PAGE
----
The air intake of the fan duct 18 is indicated by the numeral 20 and the thrust nozzle of the fan duct 18 is indicated by the numeral 22.
Referring now to FIG. 2. The fan cowl 16 includes within its length, a fan flow exit path 24, its precise location being between the fan stages 12 and 14.
The cowl 16 has a mid portion 26 which is slidable axially of the remainder so as to cover or uncover the exit path 24. The sliding of the mid cowl portion 26 may be achieved by rams (not shown) or any other known, suitable device. The rams (not shown) or device would be mounted within the hollow forward portion 28 of the cowl 16, in known manner.
In the example of FIG. 2, louvres 30 are provided in the exit path so that any fan flow which occurs therethrough will be guided into a substantially upstream direction.
The downstream stage of fan blades 14 are each mounted on stub shafts 32 for pivoting movement about respective radial axes, so that their attitudes to the fan flow leaving the fan stage 12 may be varied from a position in which the fan stage 14 adds energy to the flow in a downstream direction, to a position in opposition to thereto and such that the stage 14 actually induces a flow of ambient air into the nozzle 22. The pivoting of the blades 14 again may e achieved by any suitable mechanisms many of which are known to those skilled in the art.
In normal flight of an aircraft powered by the ducted fan gas turbine engine described hereinbefore, the stages of fan blades 12 and 14 will be in attitudes with respect to the airflow through duct 18 as will result in forward thrust being generated on the aircraft. On landing of the aircraft, the mid cowl portion 26 will be caused to move in a downstream direction to the position shown in chain dotted lines, so as to expose the fan flow exit path 24 and, at the same time, the fan blades 14 will be caused to rotate to attitudes in which their pumping action will generate an inflow of ambient air via the nozzle 22 into the duct 18. Two opposing airflows are now in the duct 18 and these airflows meet under the exit path 24 and proceed to flow therethrough out of the duct 18. The louvres 30 deflect the expelled air forwardly of the cowl and so provide a braking effect on the aircraft.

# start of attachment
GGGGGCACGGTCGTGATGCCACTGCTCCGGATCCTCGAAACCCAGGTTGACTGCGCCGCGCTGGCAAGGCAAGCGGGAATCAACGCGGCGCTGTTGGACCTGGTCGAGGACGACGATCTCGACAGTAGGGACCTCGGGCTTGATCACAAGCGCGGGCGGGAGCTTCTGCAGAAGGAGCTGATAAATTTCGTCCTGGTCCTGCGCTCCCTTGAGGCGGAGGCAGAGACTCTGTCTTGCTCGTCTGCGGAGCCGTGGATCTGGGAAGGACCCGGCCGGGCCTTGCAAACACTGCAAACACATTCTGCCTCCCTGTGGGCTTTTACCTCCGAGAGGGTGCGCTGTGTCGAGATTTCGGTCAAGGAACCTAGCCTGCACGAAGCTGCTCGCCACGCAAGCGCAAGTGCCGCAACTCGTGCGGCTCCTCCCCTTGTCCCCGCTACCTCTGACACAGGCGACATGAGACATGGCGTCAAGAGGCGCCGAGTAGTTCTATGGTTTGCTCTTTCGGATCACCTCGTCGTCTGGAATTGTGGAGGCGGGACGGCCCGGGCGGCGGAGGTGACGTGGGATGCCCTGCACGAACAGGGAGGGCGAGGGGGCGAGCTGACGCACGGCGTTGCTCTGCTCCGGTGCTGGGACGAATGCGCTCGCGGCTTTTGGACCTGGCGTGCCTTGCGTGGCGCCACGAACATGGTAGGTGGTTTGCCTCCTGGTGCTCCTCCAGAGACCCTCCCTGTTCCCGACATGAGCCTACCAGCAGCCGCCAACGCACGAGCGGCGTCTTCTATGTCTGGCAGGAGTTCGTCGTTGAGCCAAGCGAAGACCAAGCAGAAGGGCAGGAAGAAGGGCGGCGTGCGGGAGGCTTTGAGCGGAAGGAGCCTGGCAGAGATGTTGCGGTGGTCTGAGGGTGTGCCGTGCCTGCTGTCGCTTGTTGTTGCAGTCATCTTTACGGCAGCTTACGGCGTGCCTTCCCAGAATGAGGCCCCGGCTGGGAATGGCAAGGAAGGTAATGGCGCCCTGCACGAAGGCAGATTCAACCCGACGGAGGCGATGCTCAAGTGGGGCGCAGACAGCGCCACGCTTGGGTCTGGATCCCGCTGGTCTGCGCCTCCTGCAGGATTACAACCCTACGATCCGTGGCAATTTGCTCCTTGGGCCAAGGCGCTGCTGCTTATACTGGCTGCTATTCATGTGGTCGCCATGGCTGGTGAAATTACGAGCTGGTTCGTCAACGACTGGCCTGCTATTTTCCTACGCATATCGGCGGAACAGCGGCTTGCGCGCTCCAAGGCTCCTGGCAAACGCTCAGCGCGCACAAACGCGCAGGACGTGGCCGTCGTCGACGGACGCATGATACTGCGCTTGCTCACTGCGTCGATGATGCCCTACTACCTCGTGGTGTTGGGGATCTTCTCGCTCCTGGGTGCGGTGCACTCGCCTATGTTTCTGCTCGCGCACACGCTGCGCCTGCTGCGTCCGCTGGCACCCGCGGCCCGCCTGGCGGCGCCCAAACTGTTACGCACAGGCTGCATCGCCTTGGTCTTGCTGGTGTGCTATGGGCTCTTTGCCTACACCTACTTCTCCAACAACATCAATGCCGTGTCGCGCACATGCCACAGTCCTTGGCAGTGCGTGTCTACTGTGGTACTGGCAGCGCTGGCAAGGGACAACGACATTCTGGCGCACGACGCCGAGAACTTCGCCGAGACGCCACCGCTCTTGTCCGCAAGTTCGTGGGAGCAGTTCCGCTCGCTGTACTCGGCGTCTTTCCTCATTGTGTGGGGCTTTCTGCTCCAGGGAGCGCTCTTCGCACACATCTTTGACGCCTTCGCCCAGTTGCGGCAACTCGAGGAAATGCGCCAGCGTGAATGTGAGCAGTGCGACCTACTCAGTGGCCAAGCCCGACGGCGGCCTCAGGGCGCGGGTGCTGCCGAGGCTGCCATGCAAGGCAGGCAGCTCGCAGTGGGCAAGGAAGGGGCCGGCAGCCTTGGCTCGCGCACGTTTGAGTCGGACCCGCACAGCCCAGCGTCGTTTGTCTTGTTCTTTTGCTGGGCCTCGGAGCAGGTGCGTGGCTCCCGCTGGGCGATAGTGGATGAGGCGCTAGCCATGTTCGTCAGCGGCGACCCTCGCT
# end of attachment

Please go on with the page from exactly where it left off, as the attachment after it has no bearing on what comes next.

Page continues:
The operation of the mid cowl portion and rotating of the fan blades are synchronised so as to ensure a smooth transition from forward thrust on the aircraft, to reverse thrust thereon.
The pumping action of the fan blades 14 generates a larger volume of reversed flow of air than does simple blocking by known pivotable doors. Moreover, the arrangement obviates the doors and thus saves considerable weight. This is particularly advantageous where the ducted fan gas turbine engine in which the invention is incorporated, is of the kind known as a ducted propeller engine. The latter type is considerably larger in diameter than its counterpart, for a given performance.
The invention has been described herein, in connection with ducted fan and ducted propeller gas turbine engines in which the stages of blades or propellers are contra rotating. The invention may be utilised however, in a situation where the stages of fan or propeller blades rotate in a common direction. The criteria is that the stage or stages of blades immediately downstream of the flow exit path in the cowl wall, may have their attitudes adjusted with respect to the airflow through the duct, so as to induce air into the duct via the thrust nozzle. Further, no stage of blades must be radially aligned with the fan flow exit path. Fixed stators (not shown) should be provided however, if the blade stages do rotate in a common direction, so s to ensure that during normal flight of an aircraft powered by the engine of the present invention, fan air flow is directed at the proper angle to the leading edges of the downstream stage of blades. The stators may be used in conjunction with fixed struts 32 or instead of then, to maintain the cowl 16 in fixed spaced relationship with the core engine casing 10.